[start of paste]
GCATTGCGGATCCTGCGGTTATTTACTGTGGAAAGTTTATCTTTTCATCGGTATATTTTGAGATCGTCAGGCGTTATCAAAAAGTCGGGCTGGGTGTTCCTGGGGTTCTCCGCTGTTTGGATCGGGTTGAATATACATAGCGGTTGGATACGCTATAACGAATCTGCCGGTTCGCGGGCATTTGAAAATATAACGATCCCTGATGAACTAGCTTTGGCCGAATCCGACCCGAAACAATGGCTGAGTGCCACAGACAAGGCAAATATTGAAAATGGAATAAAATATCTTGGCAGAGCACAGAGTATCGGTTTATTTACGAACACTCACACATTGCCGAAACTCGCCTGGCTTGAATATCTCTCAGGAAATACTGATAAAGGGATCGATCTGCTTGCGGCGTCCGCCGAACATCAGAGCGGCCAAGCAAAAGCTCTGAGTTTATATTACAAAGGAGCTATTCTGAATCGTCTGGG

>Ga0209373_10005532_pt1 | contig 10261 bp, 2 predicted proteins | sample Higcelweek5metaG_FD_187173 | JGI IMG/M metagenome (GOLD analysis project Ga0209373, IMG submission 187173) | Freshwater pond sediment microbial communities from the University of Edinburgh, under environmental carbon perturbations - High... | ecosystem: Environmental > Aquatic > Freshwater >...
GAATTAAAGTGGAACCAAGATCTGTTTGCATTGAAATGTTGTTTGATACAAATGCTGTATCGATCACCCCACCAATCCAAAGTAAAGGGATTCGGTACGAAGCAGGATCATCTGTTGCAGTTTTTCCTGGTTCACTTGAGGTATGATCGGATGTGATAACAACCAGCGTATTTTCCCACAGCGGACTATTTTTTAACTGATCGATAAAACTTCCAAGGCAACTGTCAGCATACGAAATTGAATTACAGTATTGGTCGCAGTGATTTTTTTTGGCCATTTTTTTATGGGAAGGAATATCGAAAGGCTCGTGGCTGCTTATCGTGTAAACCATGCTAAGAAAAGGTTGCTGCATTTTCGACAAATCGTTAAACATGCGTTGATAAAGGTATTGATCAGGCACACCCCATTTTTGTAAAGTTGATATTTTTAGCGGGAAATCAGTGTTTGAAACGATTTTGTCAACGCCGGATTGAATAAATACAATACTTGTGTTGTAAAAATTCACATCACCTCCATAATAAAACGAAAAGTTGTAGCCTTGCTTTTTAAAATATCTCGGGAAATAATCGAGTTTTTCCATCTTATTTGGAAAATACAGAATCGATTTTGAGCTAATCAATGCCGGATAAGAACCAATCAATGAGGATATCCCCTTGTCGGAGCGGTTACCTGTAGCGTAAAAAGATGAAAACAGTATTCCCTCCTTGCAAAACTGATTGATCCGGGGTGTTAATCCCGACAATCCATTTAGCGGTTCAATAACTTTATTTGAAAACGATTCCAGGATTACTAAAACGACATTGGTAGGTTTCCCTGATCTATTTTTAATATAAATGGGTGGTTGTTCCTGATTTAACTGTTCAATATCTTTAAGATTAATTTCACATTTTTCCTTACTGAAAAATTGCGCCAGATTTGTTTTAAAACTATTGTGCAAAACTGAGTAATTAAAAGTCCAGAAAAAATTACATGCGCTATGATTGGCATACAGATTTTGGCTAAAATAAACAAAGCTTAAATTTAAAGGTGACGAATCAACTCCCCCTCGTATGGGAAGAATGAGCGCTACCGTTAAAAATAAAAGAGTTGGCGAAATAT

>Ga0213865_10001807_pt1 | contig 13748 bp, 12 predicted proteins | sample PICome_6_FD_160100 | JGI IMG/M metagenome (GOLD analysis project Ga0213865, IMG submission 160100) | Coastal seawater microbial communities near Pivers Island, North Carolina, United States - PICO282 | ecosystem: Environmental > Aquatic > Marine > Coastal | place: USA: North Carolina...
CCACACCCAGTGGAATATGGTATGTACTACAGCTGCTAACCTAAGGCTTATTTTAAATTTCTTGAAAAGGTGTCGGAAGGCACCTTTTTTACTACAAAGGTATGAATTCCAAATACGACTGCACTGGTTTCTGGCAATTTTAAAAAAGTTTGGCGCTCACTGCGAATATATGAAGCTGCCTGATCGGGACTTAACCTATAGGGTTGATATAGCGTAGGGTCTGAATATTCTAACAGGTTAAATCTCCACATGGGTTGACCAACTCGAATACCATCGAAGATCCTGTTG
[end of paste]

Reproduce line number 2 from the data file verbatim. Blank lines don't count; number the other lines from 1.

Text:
>Ga0209373_10005532_pt1 | contig 10261 bp, 2 predicted proteins | sample Higcelweek5metaG_FD_187173 | JGI IMG/M metagenome (GOLD analysis project Ga0209373, IMG submission 187173) | Freshwater pond sediment microbial communities from the University of Edinburgh, under environmental carbon perturbations - High... | ecosystem: Environmental > Aquatic > Freshwater >...